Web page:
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  • War and Peace in Islam: A Critique of Islamic/ist Political Discourses by S.M Farid Mirbagheri
  • John Kelsay (bio)
War and Peace in Islam: A Critique of Islamic/ist Political Discourses, by S.M Farid Mirbagheri. New York: Palgrave Macmillan, 2012. 214pages. $90.

Given the title, one might suppose that Professor Farid Mirbagheri’s purpose is to provide historical or conceptual insight into Islamic approaches to the political use of [End Page 339] military force. And indeed, War and Peace in Islam does contain some material of this type. However, the author’s primary focus is signaled by the subtitle: A Critique of Islamic/ist Political Discourses. This is an attempt to offer an alternative to the most prominent historical and, especially, contemporary trends in Islamic discourse about war. As well, the author, who occupies the Dialogue Chair in Middle Eastern Studies at the University of Nicosia in Cyprus, wishes to contribute to the development of a global order that will render the current state-centered models passé.

With respect to Islam, Mirbagheri offers a version of the spiritual discourse known as ‘irfan, “gnosis.” Typically associated with Shi‘i Islam, the term points to a disciplined attempt to transform the self. The ultimate goal is union with God; along the way, the practitioner develops a capacity for universal love. Ultimately, all creatures bear witness to God, offer praise to their creator, and in some sense, are themselves manifestations or “signs” of God. One who is loved by God, and who loves God in return must therefore practice love for God’s handiwork — as a whole, and with respect to the individual parts. The poetry of Jalal al-Din Rumi (d. 1273 CE) and his many successors provides an important resource for this discussion of gnosis. As well, Mirbagheri notes that the links between ‘irfan and the more general phenomenon of Sufism suggest that he is on to something that breaks down sectarian barriers, so that Sunni and Shi‘i Muslims alike may draw on the wisdom of this spiritual tradition.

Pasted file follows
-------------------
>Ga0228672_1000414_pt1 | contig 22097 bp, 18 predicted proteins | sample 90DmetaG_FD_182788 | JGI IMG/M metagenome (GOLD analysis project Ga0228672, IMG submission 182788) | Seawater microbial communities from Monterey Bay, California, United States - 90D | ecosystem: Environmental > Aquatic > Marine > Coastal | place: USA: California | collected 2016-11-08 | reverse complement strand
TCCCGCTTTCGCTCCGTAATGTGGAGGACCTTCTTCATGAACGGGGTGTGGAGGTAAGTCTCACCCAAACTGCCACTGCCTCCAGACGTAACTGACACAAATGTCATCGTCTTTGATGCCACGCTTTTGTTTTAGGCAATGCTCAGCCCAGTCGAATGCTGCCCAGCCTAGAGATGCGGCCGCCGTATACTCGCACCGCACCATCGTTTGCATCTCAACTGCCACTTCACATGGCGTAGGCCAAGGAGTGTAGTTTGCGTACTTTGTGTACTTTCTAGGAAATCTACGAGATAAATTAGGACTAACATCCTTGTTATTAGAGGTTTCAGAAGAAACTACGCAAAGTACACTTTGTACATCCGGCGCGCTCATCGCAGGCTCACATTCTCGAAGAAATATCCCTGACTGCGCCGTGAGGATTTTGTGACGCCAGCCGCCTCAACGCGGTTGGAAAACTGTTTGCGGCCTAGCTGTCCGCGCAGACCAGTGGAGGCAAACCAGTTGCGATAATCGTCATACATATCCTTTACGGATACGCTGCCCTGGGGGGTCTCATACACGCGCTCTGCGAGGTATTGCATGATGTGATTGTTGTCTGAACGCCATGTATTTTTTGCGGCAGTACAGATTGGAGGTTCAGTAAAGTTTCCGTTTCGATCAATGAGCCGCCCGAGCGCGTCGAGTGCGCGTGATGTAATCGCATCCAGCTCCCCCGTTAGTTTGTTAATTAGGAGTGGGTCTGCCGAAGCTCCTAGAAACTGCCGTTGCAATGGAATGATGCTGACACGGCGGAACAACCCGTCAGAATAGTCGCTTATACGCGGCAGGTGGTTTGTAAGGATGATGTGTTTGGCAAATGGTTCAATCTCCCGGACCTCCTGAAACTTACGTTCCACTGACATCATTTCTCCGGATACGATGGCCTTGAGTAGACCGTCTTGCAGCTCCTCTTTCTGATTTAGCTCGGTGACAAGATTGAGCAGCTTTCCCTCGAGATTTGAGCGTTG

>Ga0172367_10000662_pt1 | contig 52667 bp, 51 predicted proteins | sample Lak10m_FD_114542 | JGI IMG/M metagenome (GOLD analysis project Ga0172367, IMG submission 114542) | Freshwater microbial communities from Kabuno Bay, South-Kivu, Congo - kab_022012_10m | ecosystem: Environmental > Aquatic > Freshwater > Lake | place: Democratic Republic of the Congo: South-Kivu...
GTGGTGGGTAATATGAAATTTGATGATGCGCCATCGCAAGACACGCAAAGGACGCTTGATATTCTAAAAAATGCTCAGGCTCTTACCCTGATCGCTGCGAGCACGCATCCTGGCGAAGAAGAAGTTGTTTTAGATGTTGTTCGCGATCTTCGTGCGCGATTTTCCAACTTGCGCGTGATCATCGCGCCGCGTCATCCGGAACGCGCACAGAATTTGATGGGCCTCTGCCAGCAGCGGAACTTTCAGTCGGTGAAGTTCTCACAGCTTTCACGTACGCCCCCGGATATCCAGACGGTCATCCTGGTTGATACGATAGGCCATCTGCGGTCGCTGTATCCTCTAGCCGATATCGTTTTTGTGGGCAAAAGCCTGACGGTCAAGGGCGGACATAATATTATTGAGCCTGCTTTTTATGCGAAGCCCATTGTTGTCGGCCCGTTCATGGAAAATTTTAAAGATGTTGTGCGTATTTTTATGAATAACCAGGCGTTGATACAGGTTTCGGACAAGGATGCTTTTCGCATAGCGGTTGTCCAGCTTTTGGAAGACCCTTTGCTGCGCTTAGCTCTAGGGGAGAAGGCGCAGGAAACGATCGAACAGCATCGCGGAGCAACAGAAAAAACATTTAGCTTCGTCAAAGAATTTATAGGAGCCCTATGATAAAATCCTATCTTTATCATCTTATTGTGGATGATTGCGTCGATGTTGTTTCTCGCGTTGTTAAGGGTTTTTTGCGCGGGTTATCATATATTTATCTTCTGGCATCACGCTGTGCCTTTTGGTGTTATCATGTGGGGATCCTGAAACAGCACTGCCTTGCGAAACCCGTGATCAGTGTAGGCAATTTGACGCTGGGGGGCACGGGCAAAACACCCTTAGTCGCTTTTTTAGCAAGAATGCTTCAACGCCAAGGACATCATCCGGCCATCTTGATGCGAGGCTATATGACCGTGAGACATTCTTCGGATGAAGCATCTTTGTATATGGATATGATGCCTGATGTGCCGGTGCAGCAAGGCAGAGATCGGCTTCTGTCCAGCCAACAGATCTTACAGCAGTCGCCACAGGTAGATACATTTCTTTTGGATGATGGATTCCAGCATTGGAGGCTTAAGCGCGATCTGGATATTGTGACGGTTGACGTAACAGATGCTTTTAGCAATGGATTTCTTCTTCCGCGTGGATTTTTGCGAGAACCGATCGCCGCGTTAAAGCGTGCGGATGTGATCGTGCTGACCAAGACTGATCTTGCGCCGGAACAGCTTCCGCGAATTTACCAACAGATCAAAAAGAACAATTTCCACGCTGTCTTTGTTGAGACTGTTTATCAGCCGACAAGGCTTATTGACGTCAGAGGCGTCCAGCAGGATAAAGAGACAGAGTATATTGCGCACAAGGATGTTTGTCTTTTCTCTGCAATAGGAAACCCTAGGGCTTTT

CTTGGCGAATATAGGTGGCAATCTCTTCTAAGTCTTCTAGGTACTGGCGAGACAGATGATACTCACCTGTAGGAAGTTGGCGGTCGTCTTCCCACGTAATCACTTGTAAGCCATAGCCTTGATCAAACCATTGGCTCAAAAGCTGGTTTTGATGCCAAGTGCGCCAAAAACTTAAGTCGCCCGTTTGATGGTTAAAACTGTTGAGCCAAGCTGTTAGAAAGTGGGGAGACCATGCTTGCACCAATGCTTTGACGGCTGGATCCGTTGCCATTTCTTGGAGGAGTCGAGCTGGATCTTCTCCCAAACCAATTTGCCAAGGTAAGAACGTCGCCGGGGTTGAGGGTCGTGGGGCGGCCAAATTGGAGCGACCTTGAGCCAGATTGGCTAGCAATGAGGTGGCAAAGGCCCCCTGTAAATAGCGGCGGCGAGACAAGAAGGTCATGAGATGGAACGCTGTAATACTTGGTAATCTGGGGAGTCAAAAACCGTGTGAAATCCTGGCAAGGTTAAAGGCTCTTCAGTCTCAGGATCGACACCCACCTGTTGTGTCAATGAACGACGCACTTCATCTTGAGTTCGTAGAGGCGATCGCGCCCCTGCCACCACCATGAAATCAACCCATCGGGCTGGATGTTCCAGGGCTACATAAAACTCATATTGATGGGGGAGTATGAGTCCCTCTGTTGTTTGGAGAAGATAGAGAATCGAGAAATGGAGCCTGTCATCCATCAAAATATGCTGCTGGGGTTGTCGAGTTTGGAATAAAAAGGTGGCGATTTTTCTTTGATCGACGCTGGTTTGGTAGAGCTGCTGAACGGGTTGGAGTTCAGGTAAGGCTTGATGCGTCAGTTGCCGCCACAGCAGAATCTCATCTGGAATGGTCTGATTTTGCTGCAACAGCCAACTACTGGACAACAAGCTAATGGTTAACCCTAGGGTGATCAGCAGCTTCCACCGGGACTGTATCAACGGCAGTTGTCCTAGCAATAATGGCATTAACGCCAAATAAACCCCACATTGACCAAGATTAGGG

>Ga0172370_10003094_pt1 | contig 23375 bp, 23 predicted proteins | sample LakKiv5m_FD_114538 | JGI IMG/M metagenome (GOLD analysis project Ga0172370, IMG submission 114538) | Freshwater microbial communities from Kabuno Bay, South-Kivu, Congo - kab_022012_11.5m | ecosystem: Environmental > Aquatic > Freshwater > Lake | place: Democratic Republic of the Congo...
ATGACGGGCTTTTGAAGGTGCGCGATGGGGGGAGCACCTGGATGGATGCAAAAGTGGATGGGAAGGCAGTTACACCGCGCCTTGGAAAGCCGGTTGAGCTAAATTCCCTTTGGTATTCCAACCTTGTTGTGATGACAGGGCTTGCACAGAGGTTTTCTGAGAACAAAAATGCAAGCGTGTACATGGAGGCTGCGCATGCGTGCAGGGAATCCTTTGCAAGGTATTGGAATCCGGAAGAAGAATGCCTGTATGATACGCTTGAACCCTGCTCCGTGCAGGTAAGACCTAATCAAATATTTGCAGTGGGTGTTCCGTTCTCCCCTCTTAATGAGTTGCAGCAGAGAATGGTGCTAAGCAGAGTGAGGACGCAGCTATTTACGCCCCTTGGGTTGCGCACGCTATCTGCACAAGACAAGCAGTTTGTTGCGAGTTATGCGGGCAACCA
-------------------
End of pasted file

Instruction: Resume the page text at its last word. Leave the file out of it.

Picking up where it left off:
Indeed, Mirbagheri claims a more universal relevance for ‘irfan. Since the aim is transformation of the self in the direction of universal love, Islamic gnosis breaks down barriers that separate human beings from one another. This includes those barriers identified with the order of sovereign states. Here, the author notes those trends in studies of international affairs by which various scholars suggest that the notion of sovereignty associated with Westphalia is no longer useful. The need is for a new set of arrangements designed to enable cooperation on problems of global scale (e.g., environmental degradation, public health emergencies, and the various phenomena associated with failed states). Suggesting an alliance between ‘irfan and the diverse set of proposals known generally as “constructivism,” Mirbagheri hopes to provide a counter to advocates of realism. In that sense, his book goes beyond a critique of Muslim discourse about politics and war. Ultimately, the argument suggests that the transformation of persons lays the groundwork for a reconstitution of global order.

The author’s aim is thus ambitious, and his idealism is admirable. Yet one cannot help but note that the most dominant form of Islamic discourse regarding issues of war and peace has been and remains the set of judgments articulated by scholars of fiqh. Typically translated as “jurisprudence,” the Arabic suggests the attempt to ascertain shari‘a or the path by which human beings may fulfill their nature and attain the goal of paradise. In our own time, the sense that established religious and political institutions lack legitimacy has given rise to a variety of popular resistance movements, the members of which typically claim the mantle of shari‘a. These, too, aim at changing the existing order of global politics. However, the nature of their aims differs from that of Professor Mirbagheri. And given that the leaders of such groups do not only argue, but find ways to finance and arm their members for the purposes of carrying out armed struggle, this reviewer is at least inclined toward the view that the admirable vision by which transformed persons participate in the reconstruction of world order is in need of a...


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